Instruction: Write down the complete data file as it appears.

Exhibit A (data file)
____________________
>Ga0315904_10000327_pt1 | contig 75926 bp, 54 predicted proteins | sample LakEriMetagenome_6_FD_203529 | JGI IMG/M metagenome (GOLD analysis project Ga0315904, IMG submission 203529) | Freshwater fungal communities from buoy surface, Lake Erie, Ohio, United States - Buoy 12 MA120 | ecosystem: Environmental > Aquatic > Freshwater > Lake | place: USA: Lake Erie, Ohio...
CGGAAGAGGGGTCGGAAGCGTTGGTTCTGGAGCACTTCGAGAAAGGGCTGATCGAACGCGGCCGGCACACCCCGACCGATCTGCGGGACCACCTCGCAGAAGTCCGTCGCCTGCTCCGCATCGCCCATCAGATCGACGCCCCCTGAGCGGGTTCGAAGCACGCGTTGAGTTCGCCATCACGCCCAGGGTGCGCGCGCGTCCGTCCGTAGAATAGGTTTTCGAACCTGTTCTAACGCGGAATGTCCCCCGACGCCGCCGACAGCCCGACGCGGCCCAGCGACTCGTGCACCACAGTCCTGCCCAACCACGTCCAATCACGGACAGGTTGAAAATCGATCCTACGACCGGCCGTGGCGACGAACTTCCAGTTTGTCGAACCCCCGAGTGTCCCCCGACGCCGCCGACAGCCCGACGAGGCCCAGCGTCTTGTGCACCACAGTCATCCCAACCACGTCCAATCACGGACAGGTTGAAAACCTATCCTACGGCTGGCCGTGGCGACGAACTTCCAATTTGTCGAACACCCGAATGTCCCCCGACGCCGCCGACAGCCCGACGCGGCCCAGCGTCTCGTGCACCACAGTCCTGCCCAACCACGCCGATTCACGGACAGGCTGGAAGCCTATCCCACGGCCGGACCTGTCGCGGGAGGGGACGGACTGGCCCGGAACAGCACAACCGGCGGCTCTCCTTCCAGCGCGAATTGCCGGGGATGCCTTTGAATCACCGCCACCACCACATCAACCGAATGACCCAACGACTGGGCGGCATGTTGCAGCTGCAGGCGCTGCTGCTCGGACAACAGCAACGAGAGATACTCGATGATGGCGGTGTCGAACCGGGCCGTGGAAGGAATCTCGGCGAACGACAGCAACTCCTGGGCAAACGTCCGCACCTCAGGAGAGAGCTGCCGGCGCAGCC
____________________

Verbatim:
>Ga0315904_10000327_pt1 | contig 75926 bp, 54 predicted proteins | sample LakEriMetagenome_6_FD_203529 | JGI IMG/M metagenome (GOLD analysis project Ga0315904, IMG submission 203529) | Freshwater fungal communities from buoy surface, Lake Erie, Ohio, United States - Buoy 12 MA120 | ecosystem: Environmental > Aquatic > Freshwater > Lake | place: USA: Lake Erie, Ohio...
CGGAAGAGGGGTCGGAAGCGTTGGTTCTGGAGCACTTCGAGAAAGGGCTGATCGAACGCGGCCGGCACACCCCGACCGATCTGCGGGACCACCTCGCAGAAGTCCGTCGCCTGCTCCGCATCGCCCATCAGATCGACGCCCCCTGAGCGGGTTCGAAGCACGCGTTGAGTTCGCCATCACGCCCAGGGTGCGCGCGCGTCCGTCCGTAGAATAGGTTTTCGAACCTGTTCTAACGCGGAATGTCCCCCGACGCCGCCGACAGCCCGACGCGGCCCAGCGACTCGTGCACCACAGTCCTGCCCAACCACGTCCAATCACGGACAGGTTGAAAATCGATCCTACGACCGGCCGTGGCGACGAACTTCCAGTTTGTCGAACCCCCGAGTGTCCCCCGACGCCGCCGACAGCCCGACGAGGCCCAGCGTCTTGTGCACCACAGTCATCCCAACCACGTCCAATCACGGACAGGTTGAAAACCTATCCTACGGCTGGCCGTGGCGACGAACTTCCAATTTGTCGAACACCCGAATGTCCCCCGACGCCGCCGACAGCCCGACGCGGCCCAGCGTCTCGTGCACCACAGTCCTGCCCAACCACGCCGATTCACGGACAGGCTGGAAGCCTATCCCACGGCCGGACCTGTCGCGGGAGGGGACGGACTGGCCCGGAACAGCACAACCGGCGGCTCTCCTTCCAGCGCGAATTGCCGGGGATGCCTTTGAATCACCGCCACCACCACATCAACCGAATGACCCAACGACTGGGCGGCATGTTGCAGCTGCAGGCGCTGCTGCTCGGACAACAGCAACGAGAGATACTCGATGATGGCGGTGTCGAACCGGGCCGTGGAAGGAATCTCGGCGAACGACAGCAACTCCTGGGCAAACGTCCGCACCTCAGGAGAGAGCTGCCGGCGCAGCC